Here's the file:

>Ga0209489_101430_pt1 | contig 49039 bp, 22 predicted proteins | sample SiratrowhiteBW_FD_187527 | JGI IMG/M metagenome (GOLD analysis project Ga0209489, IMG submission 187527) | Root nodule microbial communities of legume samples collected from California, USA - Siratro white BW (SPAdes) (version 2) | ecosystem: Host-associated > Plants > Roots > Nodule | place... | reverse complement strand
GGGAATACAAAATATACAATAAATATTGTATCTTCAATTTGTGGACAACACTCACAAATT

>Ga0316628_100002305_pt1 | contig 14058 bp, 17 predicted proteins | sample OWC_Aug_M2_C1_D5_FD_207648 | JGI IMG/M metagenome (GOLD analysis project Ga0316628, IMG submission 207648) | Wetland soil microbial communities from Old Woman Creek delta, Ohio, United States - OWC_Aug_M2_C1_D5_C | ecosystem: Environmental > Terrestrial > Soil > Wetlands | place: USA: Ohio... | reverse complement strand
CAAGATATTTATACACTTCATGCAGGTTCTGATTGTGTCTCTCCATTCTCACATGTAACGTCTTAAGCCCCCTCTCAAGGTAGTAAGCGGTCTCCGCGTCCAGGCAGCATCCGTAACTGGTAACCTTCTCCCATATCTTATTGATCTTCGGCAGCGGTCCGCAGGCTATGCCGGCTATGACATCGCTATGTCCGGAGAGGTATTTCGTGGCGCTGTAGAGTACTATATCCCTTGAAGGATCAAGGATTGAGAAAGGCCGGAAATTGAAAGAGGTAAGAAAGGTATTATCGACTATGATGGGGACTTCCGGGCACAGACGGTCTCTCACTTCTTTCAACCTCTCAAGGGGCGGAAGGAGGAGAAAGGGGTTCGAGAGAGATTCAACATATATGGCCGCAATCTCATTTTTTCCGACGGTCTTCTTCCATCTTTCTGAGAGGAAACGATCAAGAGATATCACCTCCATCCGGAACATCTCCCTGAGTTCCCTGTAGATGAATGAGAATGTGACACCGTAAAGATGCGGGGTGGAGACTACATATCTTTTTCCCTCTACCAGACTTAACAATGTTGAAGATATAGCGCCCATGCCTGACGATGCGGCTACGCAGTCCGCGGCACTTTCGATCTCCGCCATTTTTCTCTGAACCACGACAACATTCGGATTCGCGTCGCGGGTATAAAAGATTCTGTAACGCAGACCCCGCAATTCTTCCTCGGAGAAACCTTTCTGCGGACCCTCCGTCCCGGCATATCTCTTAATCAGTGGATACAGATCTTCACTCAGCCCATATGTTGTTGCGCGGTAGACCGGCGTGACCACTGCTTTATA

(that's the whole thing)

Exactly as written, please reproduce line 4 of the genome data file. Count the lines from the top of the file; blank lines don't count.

CAAGATATTTATACACTTCATGCAGGTTCTGATTGTGTCTCTCCATTCTCACATGTAACGTCTTAAGCCCCCTCTCAAGGTAGTAAGCGGTCTCCGCGTCCAGGCAGCATCCGTAACTGGTAACCTTCTCCCATATCTTATTGATCTTCGGCAGCGGTCCGCAGGCTATGCCGGCTATGACATCGCTATGTCCGGAGAGGTATTTCGTGGCGCTGTAGAGTACTATATCCCTTGAAGGATCAAGGATTGAGAAAGGCCGGAAATTGAAAGAGGTAAGAAAGGTATTATCGACTATGATGGGGACTTCCGGGCACAGACGGTCTCTCACTTCTTTCAACCTCTCAAGGGGCGGAAGGAGGAGAAAGGGGTTCGAGAGAGATTCAACATATATGGCCGCAATCTCATTTTTTCCGACGGTCTTCTTCCATCTTTCTGAGAGGAAACGATCAAGAGATATCACCTCCATCCGGAACATCTCCCTGAGTTCCCTGTAGATGAATGAGAATGTGACACCGTAAAGATGCGGGGTGGAGACTACATATCTTTTTCCCTCTACCAGACTTAACAATGTTGAAGATATAGCGCCCATGCCTGACGATGCGGCTACGCAGTCCGCGGCACTTTCGATCTCCGCCATTTTTCTCTGAACCACGACAACATTCGGATTCGCGTCGCGGGTATAAAAGATTCTGTAACGCAGACCCCGCAATTCTTCCTCGGAGAAACCTTTCTGCGGACCCTCCGTCCCGGCATATCTCTTAATCAGTGGATACAGATCTTCACTCAGCCCATATGTTGTTGCGCGGTAGACCGGCGTGACCACTGCTTTATA